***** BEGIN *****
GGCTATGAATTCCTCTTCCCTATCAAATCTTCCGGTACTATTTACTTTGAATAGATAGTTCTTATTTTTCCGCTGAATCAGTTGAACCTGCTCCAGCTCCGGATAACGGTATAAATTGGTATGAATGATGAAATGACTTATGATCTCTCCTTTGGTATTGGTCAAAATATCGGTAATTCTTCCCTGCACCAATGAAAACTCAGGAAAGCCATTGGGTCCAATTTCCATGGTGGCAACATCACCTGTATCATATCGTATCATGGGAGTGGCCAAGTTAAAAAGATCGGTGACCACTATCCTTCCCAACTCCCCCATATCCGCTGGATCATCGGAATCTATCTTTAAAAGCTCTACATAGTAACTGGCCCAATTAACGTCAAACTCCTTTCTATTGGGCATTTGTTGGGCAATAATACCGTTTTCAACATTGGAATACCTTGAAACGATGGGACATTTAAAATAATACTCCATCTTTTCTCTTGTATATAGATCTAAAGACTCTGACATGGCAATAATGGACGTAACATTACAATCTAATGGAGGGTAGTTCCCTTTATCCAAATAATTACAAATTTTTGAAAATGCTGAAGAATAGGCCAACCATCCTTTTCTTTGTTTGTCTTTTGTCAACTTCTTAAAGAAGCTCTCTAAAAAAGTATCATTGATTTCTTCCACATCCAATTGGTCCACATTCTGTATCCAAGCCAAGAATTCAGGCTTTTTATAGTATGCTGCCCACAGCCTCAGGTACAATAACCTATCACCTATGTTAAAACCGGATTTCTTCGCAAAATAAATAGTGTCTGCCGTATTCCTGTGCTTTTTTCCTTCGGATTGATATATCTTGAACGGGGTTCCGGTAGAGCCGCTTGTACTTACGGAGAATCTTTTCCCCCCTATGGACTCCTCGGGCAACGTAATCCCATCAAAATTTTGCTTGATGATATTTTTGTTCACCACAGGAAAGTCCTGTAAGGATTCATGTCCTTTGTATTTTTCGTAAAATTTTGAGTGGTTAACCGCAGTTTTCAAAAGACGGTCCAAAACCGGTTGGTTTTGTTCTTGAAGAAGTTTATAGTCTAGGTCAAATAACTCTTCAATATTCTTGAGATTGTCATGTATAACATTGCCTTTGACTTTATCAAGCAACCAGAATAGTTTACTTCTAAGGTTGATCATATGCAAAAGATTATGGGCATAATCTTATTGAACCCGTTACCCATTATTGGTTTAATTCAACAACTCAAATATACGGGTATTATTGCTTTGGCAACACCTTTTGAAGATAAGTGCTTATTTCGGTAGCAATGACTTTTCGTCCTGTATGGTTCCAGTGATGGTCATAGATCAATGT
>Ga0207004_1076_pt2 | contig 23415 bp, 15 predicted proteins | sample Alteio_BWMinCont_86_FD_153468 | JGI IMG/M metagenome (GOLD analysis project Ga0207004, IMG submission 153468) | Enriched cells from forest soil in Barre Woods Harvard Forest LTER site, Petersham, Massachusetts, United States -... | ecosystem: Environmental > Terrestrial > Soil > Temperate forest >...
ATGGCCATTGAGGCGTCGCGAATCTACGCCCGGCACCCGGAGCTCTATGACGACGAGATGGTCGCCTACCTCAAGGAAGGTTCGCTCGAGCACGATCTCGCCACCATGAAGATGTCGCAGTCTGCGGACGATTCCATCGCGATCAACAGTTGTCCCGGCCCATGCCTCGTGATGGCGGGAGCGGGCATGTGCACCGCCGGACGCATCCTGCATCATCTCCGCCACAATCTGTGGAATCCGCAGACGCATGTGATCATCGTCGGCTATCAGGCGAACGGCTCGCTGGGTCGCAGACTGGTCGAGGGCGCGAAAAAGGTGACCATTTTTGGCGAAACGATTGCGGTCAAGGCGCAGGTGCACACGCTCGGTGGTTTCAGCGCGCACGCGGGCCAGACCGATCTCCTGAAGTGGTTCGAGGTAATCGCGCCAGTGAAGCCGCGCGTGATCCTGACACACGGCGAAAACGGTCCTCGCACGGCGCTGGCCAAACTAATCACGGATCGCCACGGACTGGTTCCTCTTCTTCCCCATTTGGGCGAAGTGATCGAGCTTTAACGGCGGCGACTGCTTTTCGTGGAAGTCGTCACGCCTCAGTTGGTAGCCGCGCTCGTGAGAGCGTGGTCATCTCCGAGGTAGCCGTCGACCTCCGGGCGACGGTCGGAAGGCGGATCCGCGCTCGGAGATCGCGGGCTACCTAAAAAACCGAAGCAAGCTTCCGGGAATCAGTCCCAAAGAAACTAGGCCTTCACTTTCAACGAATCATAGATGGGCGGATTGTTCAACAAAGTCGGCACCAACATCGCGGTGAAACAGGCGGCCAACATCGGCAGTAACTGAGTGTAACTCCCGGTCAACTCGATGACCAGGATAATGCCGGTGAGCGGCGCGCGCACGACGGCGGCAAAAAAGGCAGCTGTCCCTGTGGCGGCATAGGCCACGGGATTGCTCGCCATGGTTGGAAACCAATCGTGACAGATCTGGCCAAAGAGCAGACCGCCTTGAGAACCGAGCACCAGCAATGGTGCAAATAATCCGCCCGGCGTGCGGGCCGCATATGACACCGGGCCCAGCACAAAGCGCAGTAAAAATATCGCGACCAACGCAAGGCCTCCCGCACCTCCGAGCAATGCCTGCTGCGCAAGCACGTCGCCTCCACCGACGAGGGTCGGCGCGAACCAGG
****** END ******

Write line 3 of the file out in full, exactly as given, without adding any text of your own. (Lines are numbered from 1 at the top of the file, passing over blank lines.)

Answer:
ATGGCCATTGAGGCGTCGCGAATCTACGCCCGGCACCCGGAGCTCTATGACGACGAGATGGTCGCCTACCTCAAGGAAGGTTCGCTCGAGCACGATCTCGCCACCATGAAGATGTCGCAGTCTGCGGACGATTCCATCGCGATCAACAGTTGTCCCGGCCCATGCCTCGTGATGGCGGGAGCGGGCATGTGCACCGCCGGACGCATCCTGCATCATCTCCGCCACAATCTGTGGAATCCGCAGACGCATGTGATCATCGTCGGCTATCAGGCGAACGGCTCGCTGGGTCGCAGACTGGTCGAGGGCGCGAAAAAGGTGACCATTTTTGGCGAAACGATTGCGGTCAAGGCGCAGGTGCACACGCTCGGTGGTTTCAGCGCGCACGCGGGCCAGACCGATCTCCTGAAGTGGTTCGAGGTAATCGCGCCAGTGAAGCCGCGCGTGATCCTGACACACGGCGAAAACGGTCCTCGCACGGCGCTGGCCAAACTAATCACGGATCGCCACGGACTGGTTCCTCTTCTTCCCCATTTGGGCGAAGTGATCGAGCTTTAACGGCGGCGACTGCTTTTCGTGGAAGTCGTCACGCCTCAGTTGGTAGCCGCGCTCGTGAGAGCGTGGTCATCTCCGAGGTAGCCGTCGACCTCCGGGCGACGGTCGGAAGGCGGATCCGCGCTCGGAGATCGCGGGCTACCTAAAAAACCGAAGCAAGCTTCCGGGAATCAGTCCCAAAGAAACTAGGCCTTCACTTTCAACGAATCATAGATGGGCGGATTGTTCAACAAAGTCGGCACCAACATCGCGGTGAAACAGGCGGCCAACATCGGCAGTAACTGAGTGTAACTCCCGGTCAACTCGATGACCAGGATAATGCCGGTGAGCGGCGCGCGCACGACGGCGGCAAAAAAGGCAGCTGTCCCTGTGGCGGCATAGGCCACGGGATTGCTCGCCATGGTTGGAAACCAATCGTGACAGATCTGGCCAAAGAGCAGACCGCCTTGAGAACCGAGCACCAGCAATGGTGCAAATAATCCGCCCGGCGTGCGGGCCGCATATGACACCGGGCCCAGCACAAAGCGCAGTAAAAATATCGCGACCAACGCAAGGCCTCCCGCACCTCCGAGCAATGCCTGCTGCGCAAGCACGTCGCCTCCACCGACGAGGGTCGGCGCGAACCAGG